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Discovering Chocolate

If you are chocoholic like we are, you may have wondered how chocolate was even discovered? Personally, I think this was the most important discovery in history!!!  Cadbury Australia give a wonderful insight into discovering chocolate on their website, and we’ve summarised it for you below.  So why not sit back with your favourite chocolate treat (bought from Tasty Temptations of course) and have a read. Then you can impress your friends with your new-found knowledge; while you reach for a bit more chocolate to reward yourself for your cleverness.


Cocoa trees grew wild in the tropical rainforests of Central and South America for thousands of years. It was used as a chocolate drink and as currency by the Mayan Indians and Aztecs for hundreds of years before Cocoa was brought back to Europe.  It is thought that Christopher Columbus brought the first cocoa beans back to Europe in around 1504, however, they were largely ignored because of all the other exciting treasures he had on board.

Don Hernán Cortés

Spanish Conquistador Don Hernan Cortes, (obviously being a much smarter man) recognised their value, bringing Cocoa Beans back to Spain in 1528. Drinking chocolate reached England in the 1650s, after spreading through other areas of Europe first.

The elite of London society favoured London Chocolate Houses as a meeting place, and a way to enjoy this new luxury. As it became more popular, more countries began growing cocoa, although limited by the Cocoa Trees’ need for specific climatic conditions, and labour intensive culturing, harvesting and preparation. Maybe this start as a delicacy of the wealthy is one reason why we still think of Chocolate as a luxurious treat?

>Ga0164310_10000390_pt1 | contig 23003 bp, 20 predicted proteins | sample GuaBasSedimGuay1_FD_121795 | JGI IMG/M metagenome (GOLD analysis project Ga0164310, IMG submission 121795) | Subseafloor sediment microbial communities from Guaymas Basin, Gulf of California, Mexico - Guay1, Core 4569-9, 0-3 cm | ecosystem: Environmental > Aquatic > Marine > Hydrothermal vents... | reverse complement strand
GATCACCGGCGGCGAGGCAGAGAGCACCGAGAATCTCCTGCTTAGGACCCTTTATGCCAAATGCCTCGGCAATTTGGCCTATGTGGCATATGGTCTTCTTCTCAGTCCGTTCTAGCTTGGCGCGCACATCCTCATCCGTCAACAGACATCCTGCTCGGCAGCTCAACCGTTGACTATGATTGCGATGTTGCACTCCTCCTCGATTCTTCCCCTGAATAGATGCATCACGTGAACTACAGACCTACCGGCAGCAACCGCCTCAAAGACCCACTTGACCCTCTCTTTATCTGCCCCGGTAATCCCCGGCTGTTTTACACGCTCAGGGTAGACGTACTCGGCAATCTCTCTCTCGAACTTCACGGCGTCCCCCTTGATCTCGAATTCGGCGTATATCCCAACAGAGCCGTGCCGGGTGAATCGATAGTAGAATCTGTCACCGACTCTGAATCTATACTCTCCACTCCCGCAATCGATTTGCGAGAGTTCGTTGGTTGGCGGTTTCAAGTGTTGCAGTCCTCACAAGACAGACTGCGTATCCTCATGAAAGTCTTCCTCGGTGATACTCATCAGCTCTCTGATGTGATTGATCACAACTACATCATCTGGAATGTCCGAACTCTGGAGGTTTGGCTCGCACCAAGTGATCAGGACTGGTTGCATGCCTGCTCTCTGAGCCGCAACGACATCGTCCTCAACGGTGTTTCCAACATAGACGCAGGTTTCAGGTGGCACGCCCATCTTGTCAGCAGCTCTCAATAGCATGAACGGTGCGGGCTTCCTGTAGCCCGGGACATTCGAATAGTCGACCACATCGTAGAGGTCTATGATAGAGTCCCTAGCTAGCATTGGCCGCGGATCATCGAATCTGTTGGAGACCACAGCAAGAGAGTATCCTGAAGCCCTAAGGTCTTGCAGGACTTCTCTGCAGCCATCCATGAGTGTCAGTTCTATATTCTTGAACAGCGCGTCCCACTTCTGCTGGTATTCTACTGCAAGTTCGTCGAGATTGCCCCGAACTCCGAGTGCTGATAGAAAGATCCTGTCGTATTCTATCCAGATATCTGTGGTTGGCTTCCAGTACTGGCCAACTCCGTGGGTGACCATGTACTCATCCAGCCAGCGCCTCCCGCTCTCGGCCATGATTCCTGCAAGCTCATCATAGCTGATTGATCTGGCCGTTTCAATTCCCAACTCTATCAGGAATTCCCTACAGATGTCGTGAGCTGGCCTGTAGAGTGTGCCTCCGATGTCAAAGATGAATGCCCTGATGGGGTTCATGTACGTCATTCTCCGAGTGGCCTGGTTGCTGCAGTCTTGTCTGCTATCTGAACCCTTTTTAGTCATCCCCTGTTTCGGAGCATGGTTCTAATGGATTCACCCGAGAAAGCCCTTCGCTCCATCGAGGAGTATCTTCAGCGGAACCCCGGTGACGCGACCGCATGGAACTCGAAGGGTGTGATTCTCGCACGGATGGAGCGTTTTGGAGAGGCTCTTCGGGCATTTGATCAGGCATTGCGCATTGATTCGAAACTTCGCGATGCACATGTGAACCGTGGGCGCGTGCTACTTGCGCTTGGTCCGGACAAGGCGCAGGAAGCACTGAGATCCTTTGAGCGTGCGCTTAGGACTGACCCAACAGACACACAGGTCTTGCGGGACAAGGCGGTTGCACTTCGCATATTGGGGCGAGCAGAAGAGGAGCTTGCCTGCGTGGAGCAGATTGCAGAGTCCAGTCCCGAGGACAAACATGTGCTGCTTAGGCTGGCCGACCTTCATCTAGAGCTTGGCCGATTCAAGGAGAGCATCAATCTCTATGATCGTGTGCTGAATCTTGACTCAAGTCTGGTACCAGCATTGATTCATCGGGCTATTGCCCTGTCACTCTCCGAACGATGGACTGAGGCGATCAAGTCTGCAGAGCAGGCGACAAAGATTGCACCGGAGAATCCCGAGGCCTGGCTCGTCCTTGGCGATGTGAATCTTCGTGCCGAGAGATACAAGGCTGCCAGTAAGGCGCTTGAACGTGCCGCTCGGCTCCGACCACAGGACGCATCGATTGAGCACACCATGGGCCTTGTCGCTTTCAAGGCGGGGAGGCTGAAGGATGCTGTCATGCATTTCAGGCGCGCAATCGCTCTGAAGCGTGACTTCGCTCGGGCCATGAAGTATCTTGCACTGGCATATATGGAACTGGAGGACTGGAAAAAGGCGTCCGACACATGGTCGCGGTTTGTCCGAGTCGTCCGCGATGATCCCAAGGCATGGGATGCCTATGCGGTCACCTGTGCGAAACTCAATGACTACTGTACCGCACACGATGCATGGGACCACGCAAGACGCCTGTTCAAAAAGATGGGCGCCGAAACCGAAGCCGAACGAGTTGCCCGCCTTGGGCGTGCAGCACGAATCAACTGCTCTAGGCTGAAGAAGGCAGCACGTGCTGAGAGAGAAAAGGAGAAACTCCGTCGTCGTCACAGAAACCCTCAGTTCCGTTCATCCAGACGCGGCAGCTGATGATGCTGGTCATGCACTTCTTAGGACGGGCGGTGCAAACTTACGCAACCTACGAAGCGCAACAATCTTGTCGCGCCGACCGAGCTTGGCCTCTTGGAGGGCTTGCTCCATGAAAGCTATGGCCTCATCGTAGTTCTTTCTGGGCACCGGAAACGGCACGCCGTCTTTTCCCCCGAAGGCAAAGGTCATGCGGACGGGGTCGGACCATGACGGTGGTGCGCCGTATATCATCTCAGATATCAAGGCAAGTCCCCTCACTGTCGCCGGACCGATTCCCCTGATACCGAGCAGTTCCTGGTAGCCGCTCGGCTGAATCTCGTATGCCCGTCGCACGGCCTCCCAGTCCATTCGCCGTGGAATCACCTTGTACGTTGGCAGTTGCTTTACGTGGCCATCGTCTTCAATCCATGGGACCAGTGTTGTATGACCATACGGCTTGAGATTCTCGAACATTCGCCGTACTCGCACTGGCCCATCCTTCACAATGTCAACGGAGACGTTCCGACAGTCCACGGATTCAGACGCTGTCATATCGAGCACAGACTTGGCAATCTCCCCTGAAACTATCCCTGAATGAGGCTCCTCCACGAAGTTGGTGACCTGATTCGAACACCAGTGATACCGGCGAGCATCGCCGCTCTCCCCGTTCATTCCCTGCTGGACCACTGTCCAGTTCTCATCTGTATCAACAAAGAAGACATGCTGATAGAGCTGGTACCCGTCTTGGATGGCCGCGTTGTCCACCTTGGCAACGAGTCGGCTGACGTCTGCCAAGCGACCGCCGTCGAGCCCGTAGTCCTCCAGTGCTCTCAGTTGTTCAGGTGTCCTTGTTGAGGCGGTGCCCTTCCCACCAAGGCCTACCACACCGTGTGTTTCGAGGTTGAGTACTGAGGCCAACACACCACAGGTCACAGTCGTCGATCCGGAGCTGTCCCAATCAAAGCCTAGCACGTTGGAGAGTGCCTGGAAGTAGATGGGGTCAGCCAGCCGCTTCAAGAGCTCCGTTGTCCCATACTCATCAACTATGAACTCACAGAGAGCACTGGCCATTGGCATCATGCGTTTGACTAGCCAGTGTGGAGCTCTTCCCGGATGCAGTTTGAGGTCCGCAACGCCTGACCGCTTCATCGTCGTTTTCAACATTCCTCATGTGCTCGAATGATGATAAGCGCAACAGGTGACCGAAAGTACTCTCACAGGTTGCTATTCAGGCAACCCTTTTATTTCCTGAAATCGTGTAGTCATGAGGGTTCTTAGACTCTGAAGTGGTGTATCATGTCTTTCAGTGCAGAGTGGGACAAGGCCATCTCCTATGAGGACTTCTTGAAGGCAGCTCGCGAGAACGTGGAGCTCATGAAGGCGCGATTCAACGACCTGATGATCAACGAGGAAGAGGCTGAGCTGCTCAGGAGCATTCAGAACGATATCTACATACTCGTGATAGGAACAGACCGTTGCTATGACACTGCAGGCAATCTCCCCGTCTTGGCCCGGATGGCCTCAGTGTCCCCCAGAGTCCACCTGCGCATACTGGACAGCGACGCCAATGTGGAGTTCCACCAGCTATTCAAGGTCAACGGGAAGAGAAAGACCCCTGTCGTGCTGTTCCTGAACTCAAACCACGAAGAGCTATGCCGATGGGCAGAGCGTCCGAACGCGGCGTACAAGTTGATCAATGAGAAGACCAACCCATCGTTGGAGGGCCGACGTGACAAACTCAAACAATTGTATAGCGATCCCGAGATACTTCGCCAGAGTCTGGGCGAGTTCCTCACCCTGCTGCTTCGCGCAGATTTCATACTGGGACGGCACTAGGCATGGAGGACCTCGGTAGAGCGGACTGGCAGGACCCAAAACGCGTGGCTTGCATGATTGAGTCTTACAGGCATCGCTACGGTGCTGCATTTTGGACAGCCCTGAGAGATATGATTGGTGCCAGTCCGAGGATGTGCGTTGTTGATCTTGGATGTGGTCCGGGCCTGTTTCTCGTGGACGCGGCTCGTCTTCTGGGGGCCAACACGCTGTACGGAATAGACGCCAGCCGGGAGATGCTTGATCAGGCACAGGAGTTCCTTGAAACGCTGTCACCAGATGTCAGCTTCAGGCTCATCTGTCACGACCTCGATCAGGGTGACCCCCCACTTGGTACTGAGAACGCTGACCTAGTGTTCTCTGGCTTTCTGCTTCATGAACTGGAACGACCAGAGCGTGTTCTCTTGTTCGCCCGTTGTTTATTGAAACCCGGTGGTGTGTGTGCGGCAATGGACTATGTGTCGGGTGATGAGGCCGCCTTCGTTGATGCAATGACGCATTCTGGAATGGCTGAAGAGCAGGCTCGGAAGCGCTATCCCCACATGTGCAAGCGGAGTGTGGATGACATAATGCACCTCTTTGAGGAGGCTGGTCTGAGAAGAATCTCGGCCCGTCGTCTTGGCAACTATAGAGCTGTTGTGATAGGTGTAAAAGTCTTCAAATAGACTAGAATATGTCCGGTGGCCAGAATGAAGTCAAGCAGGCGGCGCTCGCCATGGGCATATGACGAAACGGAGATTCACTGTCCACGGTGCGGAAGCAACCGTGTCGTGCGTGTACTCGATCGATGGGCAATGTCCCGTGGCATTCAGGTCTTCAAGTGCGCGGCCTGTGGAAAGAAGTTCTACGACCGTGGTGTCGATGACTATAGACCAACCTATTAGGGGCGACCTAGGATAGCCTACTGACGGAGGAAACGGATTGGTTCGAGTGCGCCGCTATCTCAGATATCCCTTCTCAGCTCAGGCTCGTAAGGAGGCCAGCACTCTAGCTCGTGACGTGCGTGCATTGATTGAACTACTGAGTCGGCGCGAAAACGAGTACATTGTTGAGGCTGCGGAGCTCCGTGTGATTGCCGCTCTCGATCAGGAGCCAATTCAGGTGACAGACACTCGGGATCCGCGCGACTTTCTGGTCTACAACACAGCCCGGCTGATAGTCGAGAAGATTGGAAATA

Heavy import duties were reduced, and the Industrial Revolution made transport easier, and with this, the chocolate and cocoa became available to the wider population in 1853. With this wider availability of the products, a number of businesses began manufacturing cocoa and drinking chocolate. Some of the earliest cocoa makers were apothecaries (early chemists), who became interested in cocoa’s supposed medicinal properties. (I think there are still many of us who are convinced of chocolates medicinal properties, particularly it’s ability to make us feel good!). Apothecaries had the equipment and skills needed to heat, measure and blend the ingredients, with those founded by Fry’s of Bristol and Terry’s of York, becoming two well-known names in chocolate production.

Birmingham shop

Other manufacturers became involved with cocoa through the grocery trade, including Rowntree’s of York, branching out from the family grocery business. Possibly the most famous today is  John Cadbury of Birmingham, who originally dealt in tea and coffee in his shop. This was the start of the Cadbury Chocolates Dynasty we are all very grateful for!

Discovering Chocolate all of those years ago has spawned an industry, as well as a much-loved way for all of us to socialise with friends and family, or just to savour a few moments alone.  What was your best Chocolate Discovery?


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